How to Set Up a YouTube Studio

Written by
Olivia Abtahi
|
|
8
min read

In a world with creators vlogging from their cars, kitchens, and even bathrooms, it’s easy to assume that nobody cares about sound and image quality. But that’s not true at all — with a bajillion videos uploaded to YouTube every second (or whatever), quality is a huge differentiator. So it will pay to be deliberate about all your choices, including where you shoot your videos.

A YouTube studio can give your content a clean, polished, and professional look that helps you rise above all the run-and-gun videos flooding the internet. Plus it saves you from setting up your camera and lights in a new space every time. A YouTube studio setup can even serve as a break from on-the-move footage or provide a backdrop for the entirety of your video.

While what qualifies as the best video equipment for YouTube is subjective depending on your preferences and needs, we have some recs. Whether you have an entire room in your office building or just a corner in your dorm, we’ll walk you through how to build a vlog room setup that works for your channel.

Video is clearly an effective way to engage your customers and convert new ones. Descript makes editing video production easy and collaborative, without sacrificing any of the power or functionality of more complicated software.
Tell your story with video. No training required

6 video equipment essentials for YouTube

1. Camera

When you have a space with good light, good sound quality, and a steady tripod, you don’t have to splurge as much on a high-end camera. That said, a camera is a must-have on any YouTuber essentials list, and there are options for every kind of budget and skill.

Beginners can probably get away with a smartphone with HD capabilities.. Even if your phone doesn’t have 4K, a minimum of 1080p is a solid resolution for a YouTube video. One of the pros of using a phone is that it’s easy to upload your footage to your computer for editing, or even edit through a mobile app.

If you’re already familiar with filmmaking and want to increase your production value, a dSLR is your best bet. A model with a pop-out monitor will make it easier to watch yourself as you film and make sure you’re in focus. Also, consider picking up a lens with autofocus capabilities that’s compatible with your camera body. This makes it easy for you to move around in your studio while having the camera keep you in focus, something a smartphone does automatically.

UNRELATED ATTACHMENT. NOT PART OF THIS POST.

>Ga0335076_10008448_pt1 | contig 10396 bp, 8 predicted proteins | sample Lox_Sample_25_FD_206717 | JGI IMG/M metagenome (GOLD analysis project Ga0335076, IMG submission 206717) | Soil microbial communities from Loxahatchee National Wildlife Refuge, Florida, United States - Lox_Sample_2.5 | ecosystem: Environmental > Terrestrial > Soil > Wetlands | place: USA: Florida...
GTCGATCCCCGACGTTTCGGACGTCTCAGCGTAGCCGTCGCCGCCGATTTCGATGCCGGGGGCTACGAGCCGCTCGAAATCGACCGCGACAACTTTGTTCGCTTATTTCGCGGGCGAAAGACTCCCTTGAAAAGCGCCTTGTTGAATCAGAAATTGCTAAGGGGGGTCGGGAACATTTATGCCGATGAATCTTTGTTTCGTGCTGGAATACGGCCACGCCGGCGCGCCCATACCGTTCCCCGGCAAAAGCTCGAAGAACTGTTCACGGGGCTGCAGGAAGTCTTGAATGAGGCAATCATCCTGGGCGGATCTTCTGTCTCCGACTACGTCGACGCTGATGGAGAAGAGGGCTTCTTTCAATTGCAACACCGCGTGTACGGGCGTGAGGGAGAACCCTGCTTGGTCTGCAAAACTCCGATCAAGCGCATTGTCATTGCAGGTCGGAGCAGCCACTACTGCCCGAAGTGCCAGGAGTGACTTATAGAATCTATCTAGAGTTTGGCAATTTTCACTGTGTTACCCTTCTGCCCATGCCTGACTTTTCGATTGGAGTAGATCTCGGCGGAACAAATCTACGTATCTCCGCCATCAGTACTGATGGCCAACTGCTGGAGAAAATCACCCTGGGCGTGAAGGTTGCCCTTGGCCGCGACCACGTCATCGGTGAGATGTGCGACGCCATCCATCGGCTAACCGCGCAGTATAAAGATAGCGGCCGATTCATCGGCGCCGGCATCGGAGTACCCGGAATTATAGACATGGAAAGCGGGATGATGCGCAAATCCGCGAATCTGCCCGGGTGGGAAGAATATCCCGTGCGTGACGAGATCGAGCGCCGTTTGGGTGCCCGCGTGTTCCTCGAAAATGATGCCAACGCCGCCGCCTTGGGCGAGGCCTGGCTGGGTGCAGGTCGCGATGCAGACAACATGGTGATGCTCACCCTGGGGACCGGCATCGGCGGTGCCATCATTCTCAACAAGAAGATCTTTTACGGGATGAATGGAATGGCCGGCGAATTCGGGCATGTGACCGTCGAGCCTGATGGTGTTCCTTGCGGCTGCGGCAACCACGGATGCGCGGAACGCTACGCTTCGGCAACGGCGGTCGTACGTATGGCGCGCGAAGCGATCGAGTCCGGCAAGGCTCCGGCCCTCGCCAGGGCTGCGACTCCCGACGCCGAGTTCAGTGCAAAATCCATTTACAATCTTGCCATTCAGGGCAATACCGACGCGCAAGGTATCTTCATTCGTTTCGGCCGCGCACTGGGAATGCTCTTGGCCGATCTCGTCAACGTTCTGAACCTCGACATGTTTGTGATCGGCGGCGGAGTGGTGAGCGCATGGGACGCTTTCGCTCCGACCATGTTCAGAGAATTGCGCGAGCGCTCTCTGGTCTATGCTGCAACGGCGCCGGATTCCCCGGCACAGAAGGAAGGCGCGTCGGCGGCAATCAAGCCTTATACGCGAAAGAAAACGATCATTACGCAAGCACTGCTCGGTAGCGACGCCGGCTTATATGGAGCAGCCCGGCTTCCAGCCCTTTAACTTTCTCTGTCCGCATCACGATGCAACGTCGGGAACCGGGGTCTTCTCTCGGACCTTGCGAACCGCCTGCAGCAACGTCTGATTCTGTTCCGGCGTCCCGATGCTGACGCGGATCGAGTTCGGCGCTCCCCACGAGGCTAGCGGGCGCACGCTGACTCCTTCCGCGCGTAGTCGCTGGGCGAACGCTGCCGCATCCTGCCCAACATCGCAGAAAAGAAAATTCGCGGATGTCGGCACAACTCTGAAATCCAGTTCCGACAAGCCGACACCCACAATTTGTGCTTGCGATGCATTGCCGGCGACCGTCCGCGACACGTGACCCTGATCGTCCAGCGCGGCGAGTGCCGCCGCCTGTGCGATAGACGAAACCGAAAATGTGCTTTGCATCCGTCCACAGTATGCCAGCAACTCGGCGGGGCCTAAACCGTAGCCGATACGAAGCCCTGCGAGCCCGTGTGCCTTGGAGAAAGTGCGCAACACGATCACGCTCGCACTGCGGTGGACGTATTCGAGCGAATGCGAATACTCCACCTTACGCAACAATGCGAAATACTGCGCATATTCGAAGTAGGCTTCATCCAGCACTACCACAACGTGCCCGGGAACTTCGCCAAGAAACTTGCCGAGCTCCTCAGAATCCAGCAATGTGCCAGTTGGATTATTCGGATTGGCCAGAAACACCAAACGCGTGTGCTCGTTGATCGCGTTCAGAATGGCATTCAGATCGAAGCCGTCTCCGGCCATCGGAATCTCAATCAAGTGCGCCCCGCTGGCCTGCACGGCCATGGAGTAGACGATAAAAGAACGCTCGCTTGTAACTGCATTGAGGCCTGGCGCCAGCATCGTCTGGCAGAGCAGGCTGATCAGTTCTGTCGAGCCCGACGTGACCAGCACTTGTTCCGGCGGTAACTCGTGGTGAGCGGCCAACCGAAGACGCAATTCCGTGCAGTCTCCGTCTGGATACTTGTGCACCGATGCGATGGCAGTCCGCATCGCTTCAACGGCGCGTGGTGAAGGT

Lastly, if you’re gaming or streaming, a webcam can work wonders with good light and sound. For all cameras — but especially a webcam — it’s imperative that you have a solid, immovable mount or tripod to keep your camera from shaking, especially if your webcam is perched on top of your computer or desk. Which leads us to…

2. Tripod

If you’re using a smartphone, a tripod with a ring light is a solid choice. For about $30, you’ll get a mount (you nestle your phone inside the ring light) plus lighting capabilities —  so you can do things like adjust color temperature or light intensity and cycle through ROYGBIV colors.

If you have a dSLR or a bigger camera, you’ll need something more heavy-duty. Check the weight specs for a tripod that can carry your camera load, and look for one with a bubble leveler, which will help you make sure your frame isn’t crooked. There are tons online for under $100 online, and you can often find dependable brands like Manfrotto or Benro at thrift stores and used camera stores. Before you buy, always double-check that the tripod plate fits your camera make and model.